Updated: Sep 28
Are you a Leaving Certificate student struggling to understand na briathra neamhriathla, or "irregular verbs," in the Irish language? Don't worry, you're not alone! These verbs can be challenging because they do not follow the usual rules for conjugation in the past tense and must be memorized individually.
But fear not, there are some helpful strategies you can use to make learning these verbs a little easier. One tip is to break them down into smaller groups based on their endings in the present tense. For example, verbs that end in -igh in the present tense (such as "feigh" and "déan") are more likely to follow a similar pattern in the past tense. This can make it easier to remember how to conjugate each verb correctly.
Another useful technique is to use mnemonic devices to associate the past tense of a verb with its meaning. For example, the verb "téigh" (to go) becomes "d'imigh" (I went) in the past tense. This can be remembered by thinking of the phrase "I'm outta here!" to represent the idea of leaving.
It's also important to remember that the past tense of na briathra neamhriathla is often used in Irish to express habitual actions or events that occurred regularly in the past. This is known as the "imperfect" tense and can be formed by adding the prefix "d'-" to the past tense of the verb.
For example, the sentence "D'fhág mé mo mhála ar an mbus" (I left my bag on the bus) uses the imperfect tense of the verb "fhág" (to leave) to express a habit of forgetting one's bag on the bus.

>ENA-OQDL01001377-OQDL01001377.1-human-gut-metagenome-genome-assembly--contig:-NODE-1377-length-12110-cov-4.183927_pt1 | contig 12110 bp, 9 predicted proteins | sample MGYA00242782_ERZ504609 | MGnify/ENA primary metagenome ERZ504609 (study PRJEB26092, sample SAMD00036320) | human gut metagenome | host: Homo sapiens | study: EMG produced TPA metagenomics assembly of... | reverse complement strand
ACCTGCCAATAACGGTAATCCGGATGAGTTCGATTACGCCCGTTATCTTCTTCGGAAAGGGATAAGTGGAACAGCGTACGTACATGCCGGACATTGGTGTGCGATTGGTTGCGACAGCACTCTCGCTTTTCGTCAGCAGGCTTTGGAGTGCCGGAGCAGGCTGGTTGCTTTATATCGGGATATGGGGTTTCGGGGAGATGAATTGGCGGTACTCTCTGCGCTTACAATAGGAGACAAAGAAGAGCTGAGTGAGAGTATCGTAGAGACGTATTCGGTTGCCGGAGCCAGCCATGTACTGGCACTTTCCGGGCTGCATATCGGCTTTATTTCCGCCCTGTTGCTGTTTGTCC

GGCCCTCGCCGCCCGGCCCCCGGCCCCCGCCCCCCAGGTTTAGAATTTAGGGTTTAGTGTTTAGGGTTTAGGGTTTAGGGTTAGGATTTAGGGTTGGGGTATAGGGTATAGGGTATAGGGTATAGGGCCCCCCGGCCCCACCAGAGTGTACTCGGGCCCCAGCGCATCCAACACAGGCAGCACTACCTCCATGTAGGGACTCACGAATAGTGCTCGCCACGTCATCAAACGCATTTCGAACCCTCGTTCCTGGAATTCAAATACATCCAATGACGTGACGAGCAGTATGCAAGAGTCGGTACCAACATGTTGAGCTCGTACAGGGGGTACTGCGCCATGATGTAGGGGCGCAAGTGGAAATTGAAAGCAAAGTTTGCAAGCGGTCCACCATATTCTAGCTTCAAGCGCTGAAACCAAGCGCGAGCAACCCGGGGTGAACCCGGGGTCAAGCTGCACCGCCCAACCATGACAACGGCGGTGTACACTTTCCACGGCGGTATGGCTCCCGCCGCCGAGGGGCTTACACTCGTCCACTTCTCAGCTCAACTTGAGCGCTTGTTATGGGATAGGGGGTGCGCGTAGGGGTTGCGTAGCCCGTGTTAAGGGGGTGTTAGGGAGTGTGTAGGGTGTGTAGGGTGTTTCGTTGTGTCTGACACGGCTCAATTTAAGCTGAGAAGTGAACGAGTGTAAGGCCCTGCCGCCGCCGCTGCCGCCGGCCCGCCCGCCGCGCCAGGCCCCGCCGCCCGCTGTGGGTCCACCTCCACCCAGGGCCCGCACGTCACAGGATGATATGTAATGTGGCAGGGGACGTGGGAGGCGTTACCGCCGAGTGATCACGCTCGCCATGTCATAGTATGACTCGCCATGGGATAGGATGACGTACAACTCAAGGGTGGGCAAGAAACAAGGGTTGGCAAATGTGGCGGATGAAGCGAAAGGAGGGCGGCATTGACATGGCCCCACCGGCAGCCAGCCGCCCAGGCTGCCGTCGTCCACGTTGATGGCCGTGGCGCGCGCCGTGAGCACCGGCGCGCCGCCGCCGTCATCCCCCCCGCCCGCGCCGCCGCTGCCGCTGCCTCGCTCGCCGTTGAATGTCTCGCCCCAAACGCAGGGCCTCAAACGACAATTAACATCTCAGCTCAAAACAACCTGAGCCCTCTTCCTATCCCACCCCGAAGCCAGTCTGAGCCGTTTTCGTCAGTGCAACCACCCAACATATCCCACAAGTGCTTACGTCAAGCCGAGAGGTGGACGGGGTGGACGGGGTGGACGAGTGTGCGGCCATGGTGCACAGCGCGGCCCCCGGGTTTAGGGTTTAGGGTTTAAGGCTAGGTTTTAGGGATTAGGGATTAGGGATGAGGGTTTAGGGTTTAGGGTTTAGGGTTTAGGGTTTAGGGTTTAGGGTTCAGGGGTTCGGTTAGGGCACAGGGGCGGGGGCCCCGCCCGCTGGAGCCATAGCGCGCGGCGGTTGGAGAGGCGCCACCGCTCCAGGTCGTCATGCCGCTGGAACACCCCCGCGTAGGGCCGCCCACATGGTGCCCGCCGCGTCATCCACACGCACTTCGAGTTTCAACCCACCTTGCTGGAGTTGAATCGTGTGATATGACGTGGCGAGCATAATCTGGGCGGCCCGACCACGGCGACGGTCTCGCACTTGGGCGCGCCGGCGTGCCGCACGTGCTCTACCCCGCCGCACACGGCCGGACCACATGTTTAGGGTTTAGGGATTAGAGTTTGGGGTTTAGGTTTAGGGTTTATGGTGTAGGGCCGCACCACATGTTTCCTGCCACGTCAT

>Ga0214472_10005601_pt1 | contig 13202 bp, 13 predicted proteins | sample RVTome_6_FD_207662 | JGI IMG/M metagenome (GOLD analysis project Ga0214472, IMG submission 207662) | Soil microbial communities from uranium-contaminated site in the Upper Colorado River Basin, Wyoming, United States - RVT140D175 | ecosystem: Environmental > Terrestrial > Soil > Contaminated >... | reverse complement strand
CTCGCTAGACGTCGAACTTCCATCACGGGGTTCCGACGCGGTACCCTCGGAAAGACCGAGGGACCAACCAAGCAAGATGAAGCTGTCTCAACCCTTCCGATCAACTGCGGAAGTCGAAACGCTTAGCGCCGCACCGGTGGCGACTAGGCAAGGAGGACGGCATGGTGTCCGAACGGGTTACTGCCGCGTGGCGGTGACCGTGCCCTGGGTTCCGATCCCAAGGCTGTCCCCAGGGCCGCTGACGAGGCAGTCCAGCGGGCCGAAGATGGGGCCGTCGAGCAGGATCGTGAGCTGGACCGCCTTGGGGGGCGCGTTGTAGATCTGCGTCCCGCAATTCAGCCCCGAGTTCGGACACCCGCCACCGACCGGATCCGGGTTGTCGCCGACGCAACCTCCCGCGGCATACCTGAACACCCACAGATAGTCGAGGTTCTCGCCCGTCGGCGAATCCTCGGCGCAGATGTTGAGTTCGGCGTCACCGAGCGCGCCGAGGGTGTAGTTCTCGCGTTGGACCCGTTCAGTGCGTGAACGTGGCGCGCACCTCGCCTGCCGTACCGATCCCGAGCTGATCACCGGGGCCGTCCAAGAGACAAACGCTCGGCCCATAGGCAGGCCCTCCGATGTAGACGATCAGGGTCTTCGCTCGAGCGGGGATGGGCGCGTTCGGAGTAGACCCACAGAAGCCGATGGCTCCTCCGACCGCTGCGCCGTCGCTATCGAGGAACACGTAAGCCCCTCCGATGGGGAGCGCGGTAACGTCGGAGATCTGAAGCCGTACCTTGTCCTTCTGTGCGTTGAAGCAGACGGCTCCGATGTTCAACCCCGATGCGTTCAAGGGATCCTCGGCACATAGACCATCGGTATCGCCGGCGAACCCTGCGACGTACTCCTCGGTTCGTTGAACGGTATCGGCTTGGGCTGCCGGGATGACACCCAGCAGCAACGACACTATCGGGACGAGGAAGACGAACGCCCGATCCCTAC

In Irish, verbs are conjugated based on their person and number (i.e. first person singular, second person singular, third person singular, first person plural, etc.). This means that the ending of the verb changes depending on who is performing the action.
Regular verbs in Irish follow a set of predictable patterns for conjugation. For example, the verb "to speak" (labhairt) is conjugated as follows:
First person singular: labhraím (I speak)
Second person singular: labhraíonn tú (you speak)
Third person singular: labhraíonn sé/sí/sí (he/she/it speaks)
First person plural: labhraímid (we speak)
Second person plural: labhraíonn sibh (you (plural) speak)
Third person plural: labhraíonn siad (they speak)
As you can see, the ending of the verb changes depending on the person and number of the subject. However, with irregular verbs, these patterns do not hold and the verb must be memorized in its different forms.
Some common irregular verbs in Irish include "to be" (bí), "to have" (tá), and "to go" (téigh). These verbs are conjugated as follows:
First person singular: táim (I am)
Second person singular: tá tú (you are)
Third person singular: tá sé/sí/siad (he/she/it is)
First person plural: táimid (we are)
Second person plural: tá sibh (you (plural) are)
Third person plural: tá siad (they are)
First person singular: táim (I have)
Second person singular: tá tú (you have)
Third person singular: tá sé/sí/siad (he/she/it has)
First person plural: táimid (we have)
Second person plural: tá sibh (you (plural) have)
Third person plural: tá siad (they have)
First person singular: im (I go)
Second person singular: imíonn tú (you go)
Third person singular: imíonn sé/sí/siad (he/she/it goes)
First person plural: imímid (we go)
Second person plural: imíonn sibh (you (plural) go)
Third person plural: imíonn siad (they go)
In conclusion, mastering na briathra neamhriathla is an essential skill for any Leaving Certificate student of the Irish language. While there is no easy rule for conjugating these verbs, with practice and dedication, you can improve your proficiency and gain confidence in your ability to use them correctly.